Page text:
(1999) from Tuna
The Girl (1999) is a minimalist noir lesbian erotic
film, and the first feature film from director.co-writer Sande Zeig.
It is shot in Paris, and uses French performers, but is in English. It
took Zeig over 5 years to get this film produced, mainly due to
difficulty finding funding. It is the story of a young lesbian painter
(Agathe De La Boulaye) who is in a committed relationship with pianist
Sandra Nkake. Their understanding is that each will sometimes be with
other women. Boulaye is infatuated with a straight nightclub singer,
Claire Keim, who is straight, but willing to experiment. Keim shares
nothing with her but sex, and also sleeps with a host of men, mostly
shady nightclub owners whom she thinks will help her career. Her boss
is the meanest and most possessive of the bunch, and sees Boulaye as a
threat. This leads to escalating violence.
|The film has great nudity, including full frontal, from Keim, breasts
from Nkake, and full frontal from Hélène Juren as a figure model in
art class. The director intentionally went for abstraction in the sex
scenes, showing lots of close-ups of unidentifiable patches of skin,
as she thought that was more erotic. I disagree completely with her
here. I found these close-ups of skin tone to be completely boring.
The atmosphere of the film, from the Left Bank locations, to the
nightclub interiors, to the hotel where Keim lived, was consistent,
and together with a great mellow jazz sound track, evoked a mood that
will be with me for a while. The film has minimal dialogue, and is
mostly narrated by the artist character.
see the main commentary
Critics weren't kind:
"A piss-poor attempt at soft core lesbian porn."
-- Eric Lurio, GREENWICH VILLAGE GAZETTE
"Dreary, leaden lesbian film-noir."
-- Jim Lane, SACRAMENTO NEWS & REVIEW
"Unfortunately, what you'll remember most are a pretty face and the
hot and steamy sex scenes. That is not enough."
-- Marta Barber, MIAMI HERALD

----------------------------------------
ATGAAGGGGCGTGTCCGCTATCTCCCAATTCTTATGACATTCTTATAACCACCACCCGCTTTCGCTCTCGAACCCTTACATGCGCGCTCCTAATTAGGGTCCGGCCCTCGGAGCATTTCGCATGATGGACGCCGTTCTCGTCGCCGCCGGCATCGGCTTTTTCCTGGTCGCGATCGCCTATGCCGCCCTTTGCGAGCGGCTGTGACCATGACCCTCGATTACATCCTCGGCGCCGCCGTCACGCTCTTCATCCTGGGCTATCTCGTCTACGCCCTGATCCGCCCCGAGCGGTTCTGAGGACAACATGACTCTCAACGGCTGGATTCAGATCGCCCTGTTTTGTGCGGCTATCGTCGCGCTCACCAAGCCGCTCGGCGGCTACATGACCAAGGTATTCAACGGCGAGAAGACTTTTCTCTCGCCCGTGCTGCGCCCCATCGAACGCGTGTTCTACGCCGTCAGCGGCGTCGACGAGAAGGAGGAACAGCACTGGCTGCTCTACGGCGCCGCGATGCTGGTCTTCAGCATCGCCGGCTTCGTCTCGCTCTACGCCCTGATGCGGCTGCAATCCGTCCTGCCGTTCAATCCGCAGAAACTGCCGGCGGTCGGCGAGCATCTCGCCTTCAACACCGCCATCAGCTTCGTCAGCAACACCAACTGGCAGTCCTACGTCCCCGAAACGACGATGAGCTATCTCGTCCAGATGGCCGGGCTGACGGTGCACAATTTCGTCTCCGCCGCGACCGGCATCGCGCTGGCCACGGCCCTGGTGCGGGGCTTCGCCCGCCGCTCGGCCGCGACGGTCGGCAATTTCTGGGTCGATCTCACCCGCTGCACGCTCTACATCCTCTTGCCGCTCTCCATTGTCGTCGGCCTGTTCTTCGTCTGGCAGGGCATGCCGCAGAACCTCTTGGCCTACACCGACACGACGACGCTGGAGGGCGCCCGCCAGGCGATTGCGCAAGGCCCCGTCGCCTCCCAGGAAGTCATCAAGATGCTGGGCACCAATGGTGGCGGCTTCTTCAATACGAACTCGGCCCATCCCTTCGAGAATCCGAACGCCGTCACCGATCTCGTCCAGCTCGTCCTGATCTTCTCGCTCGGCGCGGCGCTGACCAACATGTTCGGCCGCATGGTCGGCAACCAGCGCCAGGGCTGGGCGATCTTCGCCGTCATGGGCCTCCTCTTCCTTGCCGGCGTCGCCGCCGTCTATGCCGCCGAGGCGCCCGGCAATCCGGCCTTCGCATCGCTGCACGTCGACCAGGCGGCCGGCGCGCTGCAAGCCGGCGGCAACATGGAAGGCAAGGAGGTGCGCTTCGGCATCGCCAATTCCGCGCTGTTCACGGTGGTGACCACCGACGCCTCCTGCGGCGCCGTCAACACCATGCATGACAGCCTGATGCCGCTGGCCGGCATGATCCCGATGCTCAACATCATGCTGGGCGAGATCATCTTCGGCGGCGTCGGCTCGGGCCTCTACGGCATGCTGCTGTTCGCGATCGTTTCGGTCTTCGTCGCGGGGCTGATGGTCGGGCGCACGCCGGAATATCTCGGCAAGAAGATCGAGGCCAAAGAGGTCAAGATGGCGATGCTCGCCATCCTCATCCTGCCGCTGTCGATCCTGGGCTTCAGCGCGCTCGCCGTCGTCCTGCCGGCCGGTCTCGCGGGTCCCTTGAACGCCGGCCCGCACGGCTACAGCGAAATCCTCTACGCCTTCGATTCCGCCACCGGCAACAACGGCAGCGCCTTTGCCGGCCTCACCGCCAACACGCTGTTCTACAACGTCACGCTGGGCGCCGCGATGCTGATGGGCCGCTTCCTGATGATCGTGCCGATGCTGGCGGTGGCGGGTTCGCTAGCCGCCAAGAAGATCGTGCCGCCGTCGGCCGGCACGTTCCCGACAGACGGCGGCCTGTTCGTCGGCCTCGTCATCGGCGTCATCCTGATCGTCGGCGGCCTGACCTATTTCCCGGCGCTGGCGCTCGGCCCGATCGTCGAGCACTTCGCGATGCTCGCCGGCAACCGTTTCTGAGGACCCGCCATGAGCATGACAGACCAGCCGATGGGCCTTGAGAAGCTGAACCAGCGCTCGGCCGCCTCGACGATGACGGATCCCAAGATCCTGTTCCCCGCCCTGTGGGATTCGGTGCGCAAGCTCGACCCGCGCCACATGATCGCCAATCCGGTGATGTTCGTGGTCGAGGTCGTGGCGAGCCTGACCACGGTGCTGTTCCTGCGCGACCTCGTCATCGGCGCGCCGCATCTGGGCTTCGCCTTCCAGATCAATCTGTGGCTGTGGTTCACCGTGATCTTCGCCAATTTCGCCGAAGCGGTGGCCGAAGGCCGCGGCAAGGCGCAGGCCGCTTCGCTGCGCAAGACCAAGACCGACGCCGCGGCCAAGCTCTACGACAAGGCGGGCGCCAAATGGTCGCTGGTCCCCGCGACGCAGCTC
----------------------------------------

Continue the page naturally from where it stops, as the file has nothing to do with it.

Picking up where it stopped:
"The grandiose tendencies do not seriously diminish the film's
significant equation of love and freedom."
-- Kevin Thomas, LOS ANGELES TIMES
I think Zeig achieved exactly what she wanted to in this film, but am
undecided as to whether or not that is a good thing. She nailed the
ambiance, and had an interesting looking cast, but, for me, it was not
very erotic, taught no great truths about lesbianism, and could have
used a lot more in the way of plot. Yet, the imagery and sound track
did make an impression on me. So, if you like "minimalist noire
lesbian erotic film," be sure and see this one. Otherwise, you will
probably not want to bother.
guideline: 7.5 usually indicates a level of
excellence, about like three and a half stars
from the critics. 6.0 usually indicates lukewarm
watchability, about like two and a half stars
from the critics. The fives are generally not
worthwhile unless they are really your kind of
material, about like two stars from the critics.
Films under five are generally awful even if you
like that kind of film, equivalent to about one
and a half stars from the critics or less,
depending on just how far below five the rating
guideline: A means the movie is so good it
will appeal to you even if you hate the genre. B means the movie is not
good enough to win you over if you hate the
genre, but is good enough to do so if you have an
open mind about this type of film. C means it will only
appeal to genre addicts, and has no crossover
appeal. D means you'll hate it even if you
like the genre. E means that you'll hate it even if
you love the genre. F means that the film is not only
unappealing across-the-board, but technically
inept as well.
Based on this description, this
film is a C.
the Movie House home page